Dave Bittner: My guest today is Peter W. Singer. He's a strategist at New America and author of the book "LikeWar: The Weaponization of Social Media," along with his co-author Emerson Brooking. Mr. Singer is author of a number of books on both conventional and cyberwarfare and was named one of the Top 100 Most Influential People in Defense Issues by Defense News. He joined us from his office in Washington, D.C.
Peter W. Singer: So we started this project almost five years ago. And there was a series of seemingly, you know, kind of new break points, but actually, now, in retrospect, they signified a new normal. And they were everything from - for example, you had the first, what was called, Twitter war that played out, where Israel and Hamas had one of their sort of regular conflicts. And there was a series of days of airstrikes and the like, and it kind of ended inconclusively on the ground.
Peter W. Singer: But alongside it, for the first time, you had these online, what we now call battles, but basically debates going back-and-forth as to what was happening - literally millions of messages. And what was interesting about it was not just that you had these messages going back-and-forth but that the vast majority of the messages claiming what was happening on the ground, who was in the right and wrong were being pushed by people physically outside the region.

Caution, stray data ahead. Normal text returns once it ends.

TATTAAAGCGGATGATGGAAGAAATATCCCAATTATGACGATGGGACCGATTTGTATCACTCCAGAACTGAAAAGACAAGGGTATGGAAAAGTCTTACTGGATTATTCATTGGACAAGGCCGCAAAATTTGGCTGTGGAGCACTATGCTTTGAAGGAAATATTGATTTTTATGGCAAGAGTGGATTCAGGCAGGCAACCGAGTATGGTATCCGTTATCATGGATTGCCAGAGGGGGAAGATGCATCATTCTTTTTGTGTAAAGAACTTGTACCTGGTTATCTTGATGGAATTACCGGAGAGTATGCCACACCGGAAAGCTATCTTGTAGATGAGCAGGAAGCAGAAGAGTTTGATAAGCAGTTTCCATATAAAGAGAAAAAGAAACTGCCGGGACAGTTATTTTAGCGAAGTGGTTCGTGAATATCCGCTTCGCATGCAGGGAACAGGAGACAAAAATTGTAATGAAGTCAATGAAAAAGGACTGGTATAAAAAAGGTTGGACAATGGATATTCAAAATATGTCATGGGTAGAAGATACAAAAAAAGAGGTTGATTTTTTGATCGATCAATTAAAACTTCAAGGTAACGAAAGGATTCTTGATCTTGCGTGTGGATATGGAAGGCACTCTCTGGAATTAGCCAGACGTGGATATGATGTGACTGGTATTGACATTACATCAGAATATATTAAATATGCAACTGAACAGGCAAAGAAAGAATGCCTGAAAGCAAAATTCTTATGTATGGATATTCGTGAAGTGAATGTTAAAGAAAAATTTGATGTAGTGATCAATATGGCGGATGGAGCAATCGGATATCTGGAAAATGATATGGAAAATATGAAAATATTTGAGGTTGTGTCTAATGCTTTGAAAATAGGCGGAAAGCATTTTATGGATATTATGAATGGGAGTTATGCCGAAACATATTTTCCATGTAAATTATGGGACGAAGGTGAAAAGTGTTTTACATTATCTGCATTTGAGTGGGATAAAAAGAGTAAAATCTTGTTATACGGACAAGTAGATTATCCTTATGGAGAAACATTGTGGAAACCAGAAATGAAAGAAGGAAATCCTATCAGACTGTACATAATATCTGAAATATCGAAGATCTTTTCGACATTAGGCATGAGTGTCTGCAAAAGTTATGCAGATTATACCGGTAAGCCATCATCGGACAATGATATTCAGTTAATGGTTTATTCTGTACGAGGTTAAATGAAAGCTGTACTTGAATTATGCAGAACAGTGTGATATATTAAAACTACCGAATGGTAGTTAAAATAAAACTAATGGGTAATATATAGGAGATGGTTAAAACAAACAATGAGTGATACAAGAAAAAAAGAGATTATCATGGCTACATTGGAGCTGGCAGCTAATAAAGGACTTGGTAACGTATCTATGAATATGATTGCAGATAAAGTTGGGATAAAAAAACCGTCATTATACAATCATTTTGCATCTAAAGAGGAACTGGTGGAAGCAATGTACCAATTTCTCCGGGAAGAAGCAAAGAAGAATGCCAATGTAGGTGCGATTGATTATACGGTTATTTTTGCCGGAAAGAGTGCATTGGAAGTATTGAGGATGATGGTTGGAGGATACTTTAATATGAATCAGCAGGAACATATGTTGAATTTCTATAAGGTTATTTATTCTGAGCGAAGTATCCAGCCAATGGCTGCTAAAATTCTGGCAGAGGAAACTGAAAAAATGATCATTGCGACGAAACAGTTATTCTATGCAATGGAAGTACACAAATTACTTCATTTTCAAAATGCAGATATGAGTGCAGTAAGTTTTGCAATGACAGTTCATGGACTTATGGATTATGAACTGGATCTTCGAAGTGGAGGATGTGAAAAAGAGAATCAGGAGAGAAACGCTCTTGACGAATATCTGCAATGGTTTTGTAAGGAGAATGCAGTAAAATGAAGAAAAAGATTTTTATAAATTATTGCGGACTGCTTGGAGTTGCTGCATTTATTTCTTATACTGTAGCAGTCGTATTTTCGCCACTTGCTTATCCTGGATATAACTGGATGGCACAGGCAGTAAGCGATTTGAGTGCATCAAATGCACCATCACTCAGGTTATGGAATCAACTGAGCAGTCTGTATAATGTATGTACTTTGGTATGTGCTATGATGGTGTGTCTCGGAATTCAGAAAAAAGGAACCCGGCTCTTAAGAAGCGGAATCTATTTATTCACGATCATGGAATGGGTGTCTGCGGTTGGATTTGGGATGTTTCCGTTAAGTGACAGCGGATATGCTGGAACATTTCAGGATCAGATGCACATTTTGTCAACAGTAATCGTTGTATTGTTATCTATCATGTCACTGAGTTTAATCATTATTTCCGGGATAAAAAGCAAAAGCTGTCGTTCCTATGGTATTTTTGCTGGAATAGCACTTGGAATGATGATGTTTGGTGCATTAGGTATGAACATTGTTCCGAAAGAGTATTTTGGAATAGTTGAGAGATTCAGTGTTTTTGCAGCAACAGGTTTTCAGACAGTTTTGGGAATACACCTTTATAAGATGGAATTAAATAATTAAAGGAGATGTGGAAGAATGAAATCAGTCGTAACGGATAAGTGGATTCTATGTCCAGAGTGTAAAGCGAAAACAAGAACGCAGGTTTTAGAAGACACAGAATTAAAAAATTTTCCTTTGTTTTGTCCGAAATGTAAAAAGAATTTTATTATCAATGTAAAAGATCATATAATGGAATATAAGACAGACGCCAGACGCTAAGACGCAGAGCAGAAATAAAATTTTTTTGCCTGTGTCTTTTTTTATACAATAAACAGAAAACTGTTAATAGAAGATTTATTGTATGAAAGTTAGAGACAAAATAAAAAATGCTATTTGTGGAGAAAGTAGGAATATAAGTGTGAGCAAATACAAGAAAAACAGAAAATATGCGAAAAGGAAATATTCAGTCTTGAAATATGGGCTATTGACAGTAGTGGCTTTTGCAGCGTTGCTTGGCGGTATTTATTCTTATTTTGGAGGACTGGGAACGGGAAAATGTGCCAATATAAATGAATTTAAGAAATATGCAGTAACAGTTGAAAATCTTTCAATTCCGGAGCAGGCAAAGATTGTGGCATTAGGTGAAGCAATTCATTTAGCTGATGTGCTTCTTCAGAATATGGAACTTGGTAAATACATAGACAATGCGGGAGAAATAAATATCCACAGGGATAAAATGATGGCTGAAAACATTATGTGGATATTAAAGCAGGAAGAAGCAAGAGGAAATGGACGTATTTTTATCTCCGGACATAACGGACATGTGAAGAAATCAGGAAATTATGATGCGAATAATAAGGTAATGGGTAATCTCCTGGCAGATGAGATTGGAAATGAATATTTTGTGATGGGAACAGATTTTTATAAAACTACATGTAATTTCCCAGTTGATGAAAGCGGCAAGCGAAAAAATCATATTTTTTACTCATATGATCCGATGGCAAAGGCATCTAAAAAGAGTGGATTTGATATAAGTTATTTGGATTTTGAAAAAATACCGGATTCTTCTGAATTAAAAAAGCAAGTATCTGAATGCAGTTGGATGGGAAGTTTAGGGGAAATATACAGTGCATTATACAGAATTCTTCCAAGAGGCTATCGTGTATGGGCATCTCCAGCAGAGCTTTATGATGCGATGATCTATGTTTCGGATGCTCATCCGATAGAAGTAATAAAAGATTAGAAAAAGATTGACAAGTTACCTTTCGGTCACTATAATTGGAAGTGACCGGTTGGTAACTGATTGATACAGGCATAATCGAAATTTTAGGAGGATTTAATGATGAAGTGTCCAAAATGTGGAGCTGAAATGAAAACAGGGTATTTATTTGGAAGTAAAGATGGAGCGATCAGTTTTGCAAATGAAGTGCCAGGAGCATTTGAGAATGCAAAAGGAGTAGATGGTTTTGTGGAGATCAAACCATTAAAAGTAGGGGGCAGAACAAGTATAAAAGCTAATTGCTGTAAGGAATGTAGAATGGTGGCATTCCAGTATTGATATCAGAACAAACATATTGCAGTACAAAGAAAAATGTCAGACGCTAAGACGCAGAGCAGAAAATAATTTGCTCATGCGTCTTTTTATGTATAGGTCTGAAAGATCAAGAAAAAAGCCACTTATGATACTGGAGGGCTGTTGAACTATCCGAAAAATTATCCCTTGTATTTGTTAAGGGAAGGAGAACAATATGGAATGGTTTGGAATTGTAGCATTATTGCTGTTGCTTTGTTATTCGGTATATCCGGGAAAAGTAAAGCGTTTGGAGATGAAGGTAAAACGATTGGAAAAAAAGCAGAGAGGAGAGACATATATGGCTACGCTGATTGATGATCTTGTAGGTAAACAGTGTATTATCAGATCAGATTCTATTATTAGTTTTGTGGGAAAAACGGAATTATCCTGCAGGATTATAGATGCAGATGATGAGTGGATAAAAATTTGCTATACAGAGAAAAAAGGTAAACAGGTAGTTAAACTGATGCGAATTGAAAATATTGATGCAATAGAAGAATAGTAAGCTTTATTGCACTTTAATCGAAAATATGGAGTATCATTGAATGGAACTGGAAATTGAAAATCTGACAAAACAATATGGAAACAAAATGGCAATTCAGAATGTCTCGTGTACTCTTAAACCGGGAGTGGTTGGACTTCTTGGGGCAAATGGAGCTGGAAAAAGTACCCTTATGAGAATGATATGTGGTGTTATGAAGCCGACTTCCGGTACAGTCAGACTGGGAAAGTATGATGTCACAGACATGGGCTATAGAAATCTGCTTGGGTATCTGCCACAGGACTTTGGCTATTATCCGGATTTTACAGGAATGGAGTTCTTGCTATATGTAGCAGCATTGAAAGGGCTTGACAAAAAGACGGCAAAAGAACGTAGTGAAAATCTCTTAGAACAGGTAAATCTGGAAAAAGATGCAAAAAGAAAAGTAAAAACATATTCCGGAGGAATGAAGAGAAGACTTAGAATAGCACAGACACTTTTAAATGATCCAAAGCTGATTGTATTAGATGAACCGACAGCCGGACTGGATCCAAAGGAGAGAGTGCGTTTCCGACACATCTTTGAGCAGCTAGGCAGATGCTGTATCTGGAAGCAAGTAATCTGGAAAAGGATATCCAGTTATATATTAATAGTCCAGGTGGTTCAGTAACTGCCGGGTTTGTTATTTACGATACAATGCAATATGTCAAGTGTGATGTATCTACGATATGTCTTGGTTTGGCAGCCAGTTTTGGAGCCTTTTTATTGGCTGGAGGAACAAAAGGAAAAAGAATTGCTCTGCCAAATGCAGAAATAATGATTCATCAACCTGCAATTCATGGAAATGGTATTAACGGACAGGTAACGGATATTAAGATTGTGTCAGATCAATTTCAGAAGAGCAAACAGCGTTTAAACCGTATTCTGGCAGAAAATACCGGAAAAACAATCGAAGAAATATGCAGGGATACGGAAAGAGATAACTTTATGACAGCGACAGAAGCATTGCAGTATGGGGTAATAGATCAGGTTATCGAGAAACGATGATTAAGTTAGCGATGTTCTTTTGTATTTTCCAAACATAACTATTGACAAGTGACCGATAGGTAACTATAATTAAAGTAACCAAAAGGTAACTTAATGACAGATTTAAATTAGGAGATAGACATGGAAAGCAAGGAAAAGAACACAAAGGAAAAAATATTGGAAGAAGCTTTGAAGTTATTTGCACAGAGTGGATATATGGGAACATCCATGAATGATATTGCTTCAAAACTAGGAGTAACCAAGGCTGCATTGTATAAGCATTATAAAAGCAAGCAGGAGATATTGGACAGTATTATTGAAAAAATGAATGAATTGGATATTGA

Peter W. Singer: And what was even more notable than the fact that, you know, you could, for example, weigh in on this conflict even though you might be, you know, checking Twitter on the subway on the way to work is that, actually, the ebb and flow of the conflict had real-world consequences. They later found that, essentially, whichever side was winning, so to speak, in the trends online, it shaped the both pace and location of the airstrikes by over 50 percent. What was essentially happening is that the Israeli generals and politicians were watching the maps, but also watching their Twitter feed, which now, of course, you know, seems normal.
Peter W. Singer: Another example about five years back was we had a group of terrorists seize a shopping mall in Kenya. And the government tried to shut down communication and reporting about what was happening. And the result was that the terrorists, who were on social media, became the primary source for the world on their act of terrorism. So actually, we fed into the very goal of terrorism, which is, you know, to drive the message, and it's to drive fear viral. But what was, again, interesting is the terrorists realized that because they own the narrative, they also didn't have to tell the truth online.
Peter W. Singer: You know, again, sort of a seemingly obvious realization, but, you know, this is where we're at. And then finally, you had a policy change in the U.S. military, which allowed deploying service members to Afghanistan to use Facebook and Twitter.
Peter W. Singer: And so for the first time, you had people in the battlefield able to friend their enemy. And in turn, their enemy, the Taliban, could not just friend and stalk and track and communicate with them but could equally reach out and connect to, you know, everything from family members, friends, journalists back home. You name it. And so you had this kind of connection point. And so all these things were a spark for us to start the book project. And then we started to explore, essentially, how social media was being used in war zones around the world.